Deputy Opposition Leader Julie Bishop “absolutely” stands by her claim she has never had a relationship with a client, despite attending a legal interview with her current partner (and former Perth lord mayor) Peter Nattrass in relation to how he obtained information on the criminal record of a council candidate.

Bishop led the opposition’s prolonged attack on Julia Gillard this week over her role in establishing a slush fund with then-partner Bruce Wilson in the 1990s. On Tuesday, Bishop told the media that unlike the Prime Minister she had never had a relationship with a client.

Crikey spoke with Bishop today in relation to published claims she had acted for Nattrass — with whom she is understood to have been in a relationship since 1995-1996 — in 2002. Contemporary reports indicate Nattrass was involved in an official investigation into how he obtained information about the criminal record of Terry Maller, a candidate for the Perth City Council. The information was allegedly leaked.

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Bishop admitted she attended an interview with Nattrass: “On one occasion he was invited to an interview with the authorities , and I attended as an observer like, you know, somebody goes to the police station to give a statement and they’re accompanied.

“I didn’t act as a solicitor at that time, he was entitled to have somebody present and I went.”

Bishop insists she offered Nattrass no legal advice — she had ceased acting as as solicitor in 1998 when she went into Parliament and her practising certificate had lapsed.

Speaking on some of the allegations circulating about her past as a lawyer, Bishop said: “Honestly, where do you get this crap from? Look, it’s not your issue and you’re doing your job, I know that. But honestly, the desperate levels that people will go to to try and equate my conduct and my ethical standards with Julia Gillard’s is laughable.”

Bishop and Opposition Leader Tony Abbott have consistently emphasised they think Gillard’s history as a lawyer is relevant and important, arguing it goes to her character, competence and ethics as a political leader.

Crikey also asked Bishop whether she had been in any way involved in the legal affairs of her former partner (and former WA Liberal senator) Ross Lightfoot. Bishop is understood to have commenced a relationship with Lightfoot after her divorce in 1988. At the time she was a partner in the Perth branch of Clayton Utz (formerly Robinson Cox).

At one point there were allegations Lightfoot appeared to be a director of two companies (A-CAP and Coolkalg Resources), which were in the hands of receivers and liquidators. There are claims the AFP investigated the affairs of the companies. There are also claims then-senator Lightfoot used a taxpayer-funded study trip to China to negotiate deals for A-CAP, which led to a complaint by then-ambassador to China Ross Garnaut.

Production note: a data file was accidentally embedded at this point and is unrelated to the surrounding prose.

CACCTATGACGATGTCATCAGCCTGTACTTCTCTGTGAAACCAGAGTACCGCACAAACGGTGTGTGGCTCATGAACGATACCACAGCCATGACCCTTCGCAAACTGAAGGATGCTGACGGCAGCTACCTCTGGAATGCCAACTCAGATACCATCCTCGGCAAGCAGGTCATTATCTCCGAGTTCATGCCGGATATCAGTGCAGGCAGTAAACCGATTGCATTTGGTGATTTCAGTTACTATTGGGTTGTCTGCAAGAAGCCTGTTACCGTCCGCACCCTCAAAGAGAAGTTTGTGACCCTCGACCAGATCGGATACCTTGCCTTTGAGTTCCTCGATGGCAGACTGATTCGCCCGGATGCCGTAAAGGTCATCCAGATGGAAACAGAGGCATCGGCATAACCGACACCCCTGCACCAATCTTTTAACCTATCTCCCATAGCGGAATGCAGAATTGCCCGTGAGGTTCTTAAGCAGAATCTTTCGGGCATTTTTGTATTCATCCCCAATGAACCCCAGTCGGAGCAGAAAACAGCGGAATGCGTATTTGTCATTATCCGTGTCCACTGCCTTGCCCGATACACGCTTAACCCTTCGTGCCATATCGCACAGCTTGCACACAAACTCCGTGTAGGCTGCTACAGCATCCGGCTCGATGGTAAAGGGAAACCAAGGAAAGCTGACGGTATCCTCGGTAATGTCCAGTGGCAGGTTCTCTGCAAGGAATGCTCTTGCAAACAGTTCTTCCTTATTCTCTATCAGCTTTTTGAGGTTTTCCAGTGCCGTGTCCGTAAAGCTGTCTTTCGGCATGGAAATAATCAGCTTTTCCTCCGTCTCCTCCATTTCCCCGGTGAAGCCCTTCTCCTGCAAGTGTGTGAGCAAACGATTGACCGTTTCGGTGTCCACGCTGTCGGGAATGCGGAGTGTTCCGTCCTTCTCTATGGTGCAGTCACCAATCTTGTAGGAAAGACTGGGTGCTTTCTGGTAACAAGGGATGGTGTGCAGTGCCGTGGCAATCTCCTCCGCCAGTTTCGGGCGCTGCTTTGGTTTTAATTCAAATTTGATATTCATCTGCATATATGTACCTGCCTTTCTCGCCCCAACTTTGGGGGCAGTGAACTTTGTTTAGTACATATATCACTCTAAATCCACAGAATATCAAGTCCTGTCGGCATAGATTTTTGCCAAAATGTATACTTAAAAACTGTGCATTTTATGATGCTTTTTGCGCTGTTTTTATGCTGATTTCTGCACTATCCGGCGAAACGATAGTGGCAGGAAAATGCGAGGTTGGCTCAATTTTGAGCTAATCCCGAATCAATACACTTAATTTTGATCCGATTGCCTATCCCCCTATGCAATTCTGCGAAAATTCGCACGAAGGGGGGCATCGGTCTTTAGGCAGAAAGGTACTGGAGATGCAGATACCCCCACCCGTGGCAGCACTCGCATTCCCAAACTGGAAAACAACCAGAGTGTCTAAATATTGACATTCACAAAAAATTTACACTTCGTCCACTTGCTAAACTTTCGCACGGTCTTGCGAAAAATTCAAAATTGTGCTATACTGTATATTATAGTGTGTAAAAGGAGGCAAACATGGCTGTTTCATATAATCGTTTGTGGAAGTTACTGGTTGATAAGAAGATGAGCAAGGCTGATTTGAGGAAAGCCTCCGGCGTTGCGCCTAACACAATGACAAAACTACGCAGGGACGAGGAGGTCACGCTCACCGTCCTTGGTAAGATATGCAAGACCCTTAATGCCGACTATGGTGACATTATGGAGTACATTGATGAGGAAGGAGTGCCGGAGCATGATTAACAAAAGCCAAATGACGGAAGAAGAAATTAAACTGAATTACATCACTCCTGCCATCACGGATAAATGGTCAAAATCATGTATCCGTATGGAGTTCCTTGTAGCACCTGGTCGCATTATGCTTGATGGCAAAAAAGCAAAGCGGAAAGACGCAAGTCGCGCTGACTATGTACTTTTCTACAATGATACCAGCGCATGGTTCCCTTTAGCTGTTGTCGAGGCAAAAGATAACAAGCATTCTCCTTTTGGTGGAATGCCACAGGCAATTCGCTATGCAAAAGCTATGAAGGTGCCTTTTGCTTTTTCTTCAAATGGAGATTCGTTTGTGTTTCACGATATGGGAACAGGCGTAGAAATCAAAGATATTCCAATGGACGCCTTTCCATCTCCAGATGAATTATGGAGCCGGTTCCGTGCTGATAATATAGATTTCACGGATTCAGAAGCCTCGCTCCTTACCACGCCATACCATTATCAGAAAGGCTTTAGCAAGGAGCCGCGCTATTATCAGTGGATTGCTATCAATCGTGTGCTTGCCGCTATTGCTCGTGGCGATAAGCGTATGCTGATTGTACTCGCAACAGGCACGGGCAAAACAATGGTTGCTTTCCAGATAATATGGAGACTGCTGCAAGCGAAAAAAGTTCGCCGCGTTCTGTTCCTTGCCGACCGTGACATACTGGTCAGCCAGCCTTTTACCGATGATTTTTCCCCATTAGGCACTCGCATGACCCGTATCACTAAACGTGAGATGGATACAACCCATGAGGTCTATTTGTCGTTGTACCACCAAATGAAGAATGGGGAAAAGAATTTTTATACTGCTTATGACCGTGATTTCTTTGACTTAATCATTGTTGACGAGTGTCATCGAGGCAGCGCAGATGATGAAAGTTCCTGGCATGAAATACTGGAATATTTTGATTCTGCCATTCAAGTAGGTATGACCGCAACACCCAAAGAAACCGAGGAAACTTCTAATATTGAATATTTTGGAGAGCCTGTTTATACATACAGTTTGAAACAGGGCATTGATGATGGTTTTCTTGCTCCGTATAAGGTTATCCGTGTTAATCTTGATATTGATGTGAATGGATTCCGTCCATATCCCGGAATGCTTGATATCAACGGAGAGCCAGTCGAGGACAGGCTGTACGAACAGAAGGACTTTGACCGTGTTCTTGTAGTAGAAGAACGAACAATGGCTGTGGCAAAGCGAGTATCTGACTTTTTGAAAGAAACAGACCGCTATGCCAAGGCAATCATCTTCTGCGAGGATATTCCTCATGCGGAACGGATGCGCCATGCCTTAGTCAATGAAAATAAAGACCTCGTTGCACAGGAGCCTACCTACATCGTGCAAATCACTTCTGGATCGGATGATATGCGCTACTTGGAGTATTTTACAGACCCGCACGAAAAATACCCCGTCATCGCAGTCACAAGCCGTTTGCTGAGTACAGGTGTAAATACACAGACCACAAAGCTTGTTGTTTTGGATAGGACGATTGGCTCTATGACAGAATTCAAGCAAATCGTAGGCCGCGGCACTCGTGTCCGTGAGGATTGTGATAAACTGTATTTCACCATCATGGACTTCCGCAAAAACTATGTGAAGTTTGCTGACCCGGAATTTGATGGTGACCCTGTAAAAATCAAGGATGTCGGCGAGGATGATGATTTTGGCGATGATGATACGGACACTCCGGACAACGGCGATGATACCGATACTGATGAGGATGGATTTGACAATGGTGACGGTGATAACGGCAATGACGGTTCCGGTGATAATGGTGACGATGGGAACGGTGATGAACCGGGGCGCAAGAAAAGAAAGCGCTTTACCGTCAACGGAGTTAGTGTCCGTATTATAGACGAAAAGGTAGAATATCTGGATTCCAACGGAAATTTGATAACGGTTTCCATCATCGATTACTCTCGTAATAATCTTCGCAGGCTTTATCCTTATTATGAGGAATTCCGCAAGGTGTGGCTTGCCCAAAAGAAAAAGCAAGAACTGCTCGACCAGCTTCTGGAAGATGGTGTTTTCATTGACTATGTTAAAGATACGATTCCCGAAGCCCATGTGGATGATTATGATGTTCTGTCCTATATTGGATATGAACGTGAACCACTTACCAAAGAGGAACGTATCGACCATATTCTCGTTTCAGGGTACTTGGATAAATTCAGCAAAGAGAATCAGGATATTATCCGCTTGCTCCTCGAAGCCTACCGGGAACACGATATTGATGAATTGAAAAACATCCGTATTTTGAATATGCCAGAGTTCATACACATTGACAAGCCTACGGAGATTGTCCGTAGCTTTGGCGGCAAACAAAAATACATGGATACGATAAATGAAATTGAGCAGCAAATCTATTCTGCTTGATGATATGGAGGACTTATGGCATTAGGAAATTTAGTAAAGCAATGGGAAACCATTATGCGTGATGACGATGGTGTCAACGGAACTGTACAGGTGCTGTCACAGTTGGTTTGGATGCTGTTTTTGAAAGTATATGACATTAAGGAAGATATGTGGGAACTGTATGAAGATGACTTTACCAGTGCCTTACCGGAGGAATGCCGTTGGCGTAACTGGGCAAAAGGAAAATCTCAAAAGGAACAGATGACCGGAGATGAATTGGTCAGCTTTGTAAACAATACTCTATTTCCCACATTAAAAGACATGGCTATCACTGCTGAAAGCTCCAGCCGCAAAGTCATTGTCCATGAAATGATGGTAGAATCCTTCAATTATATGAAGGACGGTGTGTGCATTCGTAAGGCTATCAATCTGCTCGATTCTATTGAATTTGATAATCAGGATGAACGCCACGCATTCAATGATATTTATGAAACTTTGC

There is no evidence Bishop acted legally for (or provided legal advice to) Lightfoot — she told Crikey she never provided legal advice to him. When asked if he was ever a client of her firm, she said: “That’s a question for Clayton Utz … I have not acted for him.” When asked if her firm acquired any of his assets, she said: “Not to my knowledge.”

Bishop says Lightfoot “had his own family lawyer” in relation to his divorce with Sue Walker.

The Liberals’ deputy leader confirms she stated earlier this week she had never had a relationship with a client and she “absolutely” stands by that statement.

She says the crucial point she was making is Gillard was in a relationship with someone in a way that, Bishop claims, put Gillard’s firm in a position of conflict. Bishop says her point was that in assisting Bruce Wilson, Gillard was acting to the detriment of her firm’s client, the AWU.

“I’m not saying that lawyers cannot have a relationship with someone to whom they provide legal advice, but … they cannot provide legal advice to their partner which puts their firm in a position of a conflict of interest with another client, and that’s what Julia Gillard did, she put her firm in an impossible, untenable position of conflict of interest,” she said.

There is no suggestion Bishop may have provided legal advice or representation to someone with whom she was in a relationship, in a way that presented a conflict of interest to her employer.

“All I can say is I am proud of my legal career, I acted professionally and ethically at all times,” Bishop told Crikey. “I am happy to answer legitimate questions about my professional conduct over 20 years in the law.”

Critics of Bishop have also raised questions about her work as a solicitor acting for mining giant CSR in asbestos cases. Bishop has strongly rejected any wrongdoing on her part.

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Peter Fray
Peter Fray
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